How large a gate resistor do I need between the 4043 and MOSFET? The logic output is sometimes switched rapidly. How fast? A motherboard HDD LED controls it.
Do I need to place pull down resistor from logic to 0 V, between the 4043 and the MOSFET?
It is generally a good idea to include a gate resistor to avoid ringing. Ringing (parasitic oscillation) is caused by the gate capacitance in series with the connecting wire's inductance and can cause the transistor to dissipate excessive power because it doesn't turn on quickly enough and hence the current through drain/source in combination with the somewhat high'ish drain-source impedance will heat the device up. A low ohm resistor will solve (dampen) the ringing.
As @PhilFrost mentiones, a high value resistor to ground is a good idea to avoid capacitive coupling driving the transistor when it is otherwise not connected.
At all times keep the wiring between logic output, transistor gate, transistor source and ground as short as possible. This will ensure fast turn on/off.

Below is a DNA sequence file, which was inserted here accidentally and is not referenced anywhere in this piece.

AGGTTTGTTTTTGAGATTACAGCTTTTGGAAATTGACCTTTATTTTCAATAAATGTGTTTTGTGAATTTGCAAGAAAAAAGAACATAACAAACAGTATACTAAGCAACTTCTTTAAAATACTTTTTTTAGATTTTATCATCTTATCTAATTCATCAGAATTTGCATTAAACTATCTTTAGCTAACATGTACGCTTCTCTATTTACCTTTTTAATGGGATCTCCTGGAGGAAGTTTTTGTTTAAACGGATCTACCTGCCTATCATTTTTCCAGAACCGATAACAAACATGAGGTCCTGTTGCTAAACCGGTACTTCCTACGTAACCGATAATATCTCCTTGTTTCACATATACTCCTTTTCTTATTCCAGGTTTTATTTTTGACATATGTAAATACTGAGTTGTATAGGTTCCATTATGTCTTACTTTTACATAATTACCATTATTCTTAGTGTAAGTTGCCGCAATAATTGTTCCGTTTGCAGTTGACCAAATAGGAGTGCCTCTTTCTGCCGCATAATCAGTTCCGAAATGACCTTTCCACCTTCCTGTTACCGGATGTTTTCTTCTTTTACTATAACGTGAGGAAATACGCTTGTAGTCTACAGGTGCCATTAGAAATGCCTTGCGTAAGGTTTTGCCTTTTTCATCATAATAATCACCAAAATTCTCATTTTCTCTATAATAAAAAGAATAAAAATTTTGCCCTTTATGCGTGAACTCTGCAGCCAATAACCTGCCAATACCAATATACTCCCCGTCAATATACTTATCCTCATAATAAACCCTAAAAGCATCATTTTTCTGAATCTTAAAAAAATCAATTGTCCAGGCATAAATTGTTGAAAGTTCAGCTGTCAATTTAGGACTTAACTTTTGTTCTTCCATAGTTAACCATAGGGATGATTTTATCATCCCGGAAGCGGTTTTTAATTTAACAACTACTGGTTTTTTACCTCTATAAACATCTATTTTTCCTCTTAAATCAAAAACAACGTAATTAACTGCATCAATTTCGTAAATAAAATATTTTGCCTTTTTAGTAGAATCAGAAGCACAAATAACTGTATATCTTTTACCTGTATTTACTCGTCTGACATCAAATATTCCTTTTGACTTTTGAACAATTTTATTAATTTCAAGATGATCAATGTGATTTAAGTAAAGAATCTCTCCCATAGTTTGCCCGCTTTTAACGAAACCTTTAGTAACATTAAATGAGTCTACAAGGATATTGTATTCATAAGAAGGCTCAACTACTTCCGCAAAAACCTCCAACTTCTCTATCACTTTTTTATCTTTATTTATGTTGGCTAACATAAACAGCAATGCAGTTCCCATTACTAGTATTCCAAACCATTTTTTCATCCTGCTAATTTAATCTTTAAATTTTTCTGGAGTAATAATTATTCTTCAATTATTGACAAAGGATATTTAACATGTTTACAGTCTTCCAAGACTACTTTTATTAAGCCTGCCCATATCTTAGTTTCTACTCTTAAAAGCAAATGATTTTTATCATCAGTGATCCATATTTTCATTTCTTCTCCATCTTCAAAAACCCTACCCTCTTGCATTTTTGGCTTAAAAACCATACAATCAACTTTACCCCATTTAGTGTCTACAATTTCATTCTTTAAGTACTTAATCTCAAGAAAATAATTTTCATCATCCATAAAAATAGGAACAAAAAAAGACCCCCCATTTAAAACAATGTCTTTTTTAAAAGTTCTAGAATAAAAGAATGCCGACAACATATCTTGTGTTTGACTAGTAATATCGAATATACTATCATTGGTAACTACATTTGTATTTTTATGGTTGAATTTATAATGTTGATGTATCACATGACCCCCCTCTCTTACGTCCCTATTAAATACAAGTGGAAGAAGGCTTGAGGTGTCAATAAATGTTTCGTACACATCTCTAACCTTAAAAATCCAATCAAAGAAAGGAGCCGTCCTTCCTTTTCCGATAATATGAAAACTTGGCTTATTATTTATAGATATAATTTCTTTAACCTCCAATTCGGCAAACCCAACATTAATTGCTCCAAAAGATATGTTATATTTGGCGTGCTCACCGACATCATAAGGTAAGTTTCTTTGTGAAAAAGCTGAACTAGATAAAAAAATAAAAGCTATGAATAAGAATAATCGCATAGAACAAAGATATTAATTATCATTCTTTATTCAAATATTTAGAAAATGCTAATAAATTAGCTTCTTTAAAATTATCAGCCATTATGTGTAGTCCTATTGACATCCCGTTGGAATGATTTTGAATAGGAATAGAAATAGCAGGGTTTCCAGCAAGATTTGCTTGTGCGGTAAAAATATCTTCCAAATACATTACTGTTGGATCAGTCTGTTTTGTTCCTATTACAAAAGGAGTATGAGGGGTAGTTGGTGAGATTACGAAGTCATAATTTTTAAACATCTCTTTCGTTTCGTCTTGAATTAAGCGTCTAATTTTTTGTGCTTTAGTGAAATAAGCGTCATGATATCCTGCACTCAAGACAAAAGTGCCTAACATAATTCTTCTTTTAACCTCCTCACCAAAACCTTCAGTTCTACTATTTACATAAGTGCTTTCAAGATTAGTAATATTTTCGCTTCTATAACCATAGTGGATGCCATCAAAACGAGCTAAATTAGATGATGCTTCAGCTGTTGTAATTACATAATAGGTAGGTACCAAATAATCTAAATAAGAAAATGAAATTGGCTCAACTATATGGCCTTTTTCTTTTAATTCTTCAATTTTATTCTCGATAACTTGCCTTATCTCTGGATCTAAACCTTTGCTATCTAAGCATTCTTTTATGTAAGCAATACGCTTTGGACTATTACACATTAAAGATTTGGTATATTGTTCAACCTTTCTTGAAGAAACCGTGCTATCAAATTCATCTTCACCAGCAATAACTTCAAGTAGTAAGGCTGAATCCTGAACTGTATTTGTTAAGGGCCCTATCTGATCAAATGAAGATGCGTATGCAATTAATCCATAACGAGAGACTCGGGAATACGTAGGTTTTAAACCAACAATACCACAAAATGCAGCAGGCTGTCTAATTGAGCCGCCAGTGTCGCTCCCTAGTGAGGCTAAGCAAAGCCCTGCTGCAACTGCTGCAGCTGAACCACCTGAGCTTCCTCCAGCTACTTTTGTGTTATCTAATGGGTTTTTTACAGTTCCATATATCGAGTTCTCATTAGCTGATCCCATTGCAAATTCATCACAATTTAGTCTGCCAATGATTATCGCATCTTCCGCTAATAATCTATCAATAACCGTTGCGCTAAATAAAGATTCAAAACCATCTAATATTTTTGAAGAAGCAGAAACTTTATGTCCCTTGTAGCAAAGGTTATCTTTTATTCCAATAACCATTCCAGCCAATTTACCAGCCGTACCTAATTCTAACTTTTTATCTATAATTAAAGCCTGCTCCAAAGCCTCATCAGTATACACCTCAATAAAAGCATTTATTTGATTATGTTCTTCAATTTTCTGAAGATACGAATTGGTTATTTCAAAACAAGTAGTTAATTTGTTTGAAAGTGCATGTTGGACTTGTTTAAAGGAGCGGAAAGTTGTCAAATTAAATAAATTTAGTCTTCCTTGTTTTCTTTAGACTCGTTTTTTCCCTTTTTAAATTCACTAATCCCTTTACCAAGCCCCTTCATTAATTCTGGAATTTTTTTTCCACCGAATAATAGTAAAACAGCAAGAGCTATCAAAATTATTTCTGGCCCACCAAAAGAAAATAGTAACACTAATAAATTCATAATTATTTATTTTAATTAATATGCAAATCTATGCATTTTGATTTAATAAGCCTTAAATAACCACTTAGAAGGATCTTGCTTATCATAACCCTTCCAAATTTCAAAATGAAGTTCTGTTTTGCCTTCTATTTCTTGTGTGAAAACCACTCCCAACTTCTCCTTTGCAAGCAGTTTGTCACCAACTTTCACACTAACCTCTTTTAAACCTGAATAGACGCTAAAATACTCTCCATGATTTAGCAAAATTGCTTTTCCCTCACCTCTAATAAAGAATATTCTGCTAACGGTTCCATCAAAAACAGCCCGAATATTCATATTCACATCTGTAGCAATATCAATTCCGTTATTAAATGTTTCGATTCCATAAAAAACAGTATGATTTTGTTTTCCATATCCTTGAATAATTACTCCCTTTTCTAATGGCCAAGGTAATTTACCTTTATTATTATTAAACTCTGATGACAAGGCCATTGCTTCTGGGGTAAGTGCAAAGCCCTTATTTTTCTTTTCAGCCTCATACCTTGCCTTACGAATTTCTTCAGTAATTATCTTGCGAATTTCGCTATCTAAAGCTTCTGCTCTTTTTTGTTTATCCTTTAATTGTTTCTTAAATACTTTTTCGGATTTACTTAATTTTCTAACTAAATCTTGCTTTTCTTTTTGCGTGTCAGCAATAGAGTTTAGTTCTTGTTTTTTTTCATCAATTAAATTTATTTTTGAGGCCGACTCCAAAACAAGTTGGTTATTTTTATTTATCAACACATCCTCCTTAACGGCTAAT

You do not strictly need a base resistor. Not only do MOSFETs not have bases (they have gates), but the gate is (very) high impedance. Except when the MOSFET is changing states, the gate current is essentially zero.
Sometimes, a gate resistor is prudent to reduce ringing, especially if the trace driving the gate is long, or if you are concerned with generating electromagnetic interference. A higher value dampens ringing but also slows switching times: the appropriate value depends on how bad the ringing could potentially be and what switching times are required.
It is common practice to place a resistor (the value isn't terribly critical -- anything between \$ 1k\Omega \$ and \$1M\Omega\$ will do) from the gate to ground, just to be sure the MOSFET will be off if the thing driving it (the 4043 in your case) is letting the output float. Otherwise, very small currents from your finger, capacitive coupling, inductive coupling, or other things you'd rather not worry about can change the gate voltage of the MOSFET, resulting in unintended behavior.